Proof read it several times. I’m quite unforgiving of covering letters that contain spelling mistakes, or god forbid ones accidentally addressed to another editor or another magazine.  Demonstrate in a paragraph what it is you like about the title/company you’re applying to work for – I like to spot someone who has clearly really understood Glamour’s place in the market and what it is we try to do.

+ On any day, what essentials can we find in your bag, that helps the production of Glamour?

The essentials of producing Glamour are the living, breathing humans who make our wonderful team. Besides them, I need my phone and paracetamol.

+Is the running of Glamour easy to fit round family life?

‘Easy’ is not the word I’d use. But you do have to be very organised.

+How did you start out becoming the editor you are today?

I interned at a teenage magazine in Sydney for about six months before they offered me a full time job.

+Features at Glamour often meet great acclaim, as part of the UK’S number one magazine. How are they put together?

That’s very kind of you! It’s a team effort, led by our brilliant features director, Claire Matthiae.  It’s all about ideas, which we get from all sorts of places. It might be an idea sparked by a story in a newspaper, something a freelancer has brought to us. More often than not, people bring ideas to the table as a result of something that came up while chatting to their friends at the pub. Then it’s a case of  our experience kicking in and working out, as a team, the best way to present and sell the feature in a Glamour way, that we think will be appealing to our readers.

+Do interns play an important role in Glamour?

Yes. We pay our interns – I know not everywhere does but we do – because we expect them to work hard and be as committed to the magazine as the rest of us. It’s a fantastic place to learn about all aspects of magazine, tablet and website production.

+How did working as a publicist for Neighbours benefit your career?

It helped me to realise how much I loved being a journalist!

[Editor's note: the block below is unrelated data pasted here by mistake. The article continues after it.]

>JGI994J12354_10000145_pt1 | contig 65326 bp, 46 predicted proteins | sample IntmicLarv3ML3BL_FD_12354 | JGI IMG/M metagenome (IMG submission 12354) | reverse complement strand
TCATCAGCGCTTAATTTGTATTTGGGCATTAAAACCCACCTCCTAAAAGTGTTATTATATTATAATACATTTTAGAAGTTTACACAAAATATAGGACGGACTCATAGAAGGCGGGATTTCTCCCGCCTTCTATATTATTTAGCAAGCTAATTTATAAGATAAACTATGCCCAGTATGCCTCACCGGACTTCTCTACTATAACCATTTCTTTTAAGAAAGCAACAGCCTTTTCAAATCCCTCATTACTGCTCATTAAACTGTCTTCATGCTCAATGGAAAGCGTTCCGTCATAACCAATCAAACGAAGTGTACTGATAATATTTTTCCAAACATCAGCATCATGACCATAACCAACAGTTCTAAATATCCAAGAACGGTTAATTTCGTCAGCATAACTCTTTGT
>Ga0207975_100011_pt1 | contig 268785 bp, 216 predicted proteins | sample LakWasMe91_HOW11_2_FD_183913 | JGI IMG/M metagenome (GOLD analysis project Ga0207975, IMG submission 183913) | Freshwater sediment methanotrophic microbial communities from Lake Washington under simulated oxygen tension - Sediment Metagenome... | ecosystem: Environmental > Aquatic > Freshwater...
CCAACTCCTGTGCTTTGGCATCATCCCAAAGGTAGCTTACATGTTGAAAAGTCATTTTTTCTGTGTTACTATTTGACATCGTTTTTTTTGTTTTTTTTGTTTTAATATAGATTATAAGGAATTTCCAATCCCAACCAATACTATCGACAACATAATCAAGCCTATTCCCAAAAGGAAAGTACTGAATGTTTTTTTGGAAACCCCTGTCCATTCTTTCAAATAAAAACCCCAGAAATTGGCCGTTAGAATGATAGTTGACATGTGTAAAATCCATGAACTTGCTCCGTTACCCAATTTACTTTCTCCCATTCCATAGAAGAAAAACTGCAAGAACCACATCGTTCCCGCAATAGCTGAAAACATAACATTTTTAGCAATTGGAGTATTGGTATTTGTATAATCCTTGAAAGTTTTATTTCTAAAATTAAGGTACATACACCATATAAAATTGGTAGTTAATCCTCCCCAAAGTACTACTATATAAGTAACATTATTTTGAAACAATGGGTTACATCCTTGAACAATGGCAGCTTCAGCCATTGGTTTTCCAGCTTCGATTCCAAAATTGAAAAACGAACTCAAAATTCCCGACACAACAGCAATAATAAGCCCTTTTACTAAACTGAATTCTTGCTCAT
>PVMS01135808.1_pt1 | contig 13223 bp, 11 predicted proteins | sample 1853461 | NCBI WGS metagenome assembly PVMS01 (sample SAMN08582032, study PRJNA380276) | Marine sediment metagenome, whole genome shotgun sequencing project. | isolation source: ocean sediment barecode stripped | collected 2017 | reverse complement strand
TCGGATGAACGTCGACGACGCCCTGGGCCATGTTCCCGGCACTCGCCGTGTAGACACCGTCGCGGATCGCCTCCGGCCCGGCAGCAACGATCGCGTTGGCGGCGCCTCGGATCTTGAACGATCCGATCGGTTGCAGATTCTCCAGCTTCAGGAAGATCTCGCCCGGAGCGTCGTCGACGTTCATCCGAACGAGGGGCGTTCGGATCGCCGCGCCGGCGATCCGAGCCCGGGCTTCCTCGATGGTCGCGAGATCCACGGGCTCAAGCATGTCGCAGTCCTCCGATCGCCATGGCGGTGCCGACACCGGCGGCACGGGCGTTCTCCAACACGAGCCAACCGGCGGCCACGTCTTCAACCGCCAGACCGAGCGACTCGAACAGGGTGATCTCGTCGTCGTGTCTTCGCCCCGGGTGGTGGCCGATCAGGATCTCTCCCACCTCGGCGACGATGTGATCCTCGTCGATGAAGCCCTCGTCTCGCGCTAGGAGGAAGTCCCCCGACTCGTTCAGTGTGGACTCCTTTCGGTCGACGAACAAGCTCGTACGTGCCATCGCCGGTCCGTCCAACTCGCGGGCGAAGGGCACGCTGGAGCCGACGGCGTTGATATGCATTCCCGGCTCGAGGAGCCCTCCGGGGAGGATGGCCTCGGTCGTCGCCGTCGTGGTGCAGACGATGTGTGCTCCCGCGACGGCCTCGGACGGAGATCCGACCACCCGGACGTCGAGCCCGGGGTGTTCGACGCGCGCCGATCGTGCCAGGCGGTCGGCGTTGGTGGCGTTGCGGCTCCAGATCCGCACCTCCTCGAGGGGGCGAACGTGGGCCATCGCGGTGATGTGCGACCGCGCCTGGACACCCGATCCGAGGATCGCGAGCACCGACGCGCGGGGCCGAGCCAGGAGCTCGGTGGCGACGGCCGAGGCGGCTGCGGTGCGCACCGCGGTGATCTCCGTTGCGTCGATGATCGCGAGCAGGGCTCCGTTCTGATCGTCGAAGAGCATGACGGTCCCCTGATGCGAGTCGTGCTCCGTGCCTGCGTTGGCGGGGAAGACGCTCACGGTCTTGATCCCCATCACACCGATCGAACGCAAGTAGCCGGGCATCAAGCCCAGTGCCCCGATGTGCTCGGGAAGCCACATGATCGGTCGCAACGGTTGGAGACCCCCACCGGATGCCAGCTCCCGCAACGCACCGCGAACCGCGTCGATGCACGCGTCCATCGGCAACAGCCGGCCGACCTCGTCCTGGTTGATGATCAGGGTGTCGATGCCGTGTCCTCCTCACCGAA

+For freelance journalists to contribute to Glamour, can you give them any advice specifically?

Read at least six months’ worth of issues before pitching anything. Often I get ideas pitched that we have actually done recently. It will also help you to get a feel for what sorts of ideas will interest our editors. Be concise in what you’re pitching. Give me a headline, and sum the article up succinctly in two or three sentences. If you can’t do that, you haven’t yet found the heart of the idea. It needs to be able to be sold/understood quickly, otherwise readers lose interest.

+Is there any “glamour” in the running of Glamour?

Er, not a lot! We have a great deal of fun, but we work in a messy office and we spend most of the time at our desks reading and writing. We do have fun, particularly with things like the Glamour Women of the Year Awards where we all get incredibly dressed up and have a fun night with a lot of celebrities. But even that is months of hard and decidedly unglamorous work!

+What is the hardest lesson you have learnt as an editor?

That you can’t be friends with everyone you work with. You can get along really well and have a great working relationship, but when you’re the boss, inevitably you’re the one who has to deliver bad news, make tough and unpopular decisions. So you have to accept that people will have a bitch and moan about you and they probably won’t invite you to the pub because that’s where they want to do it!

Tune in again soon to see part two!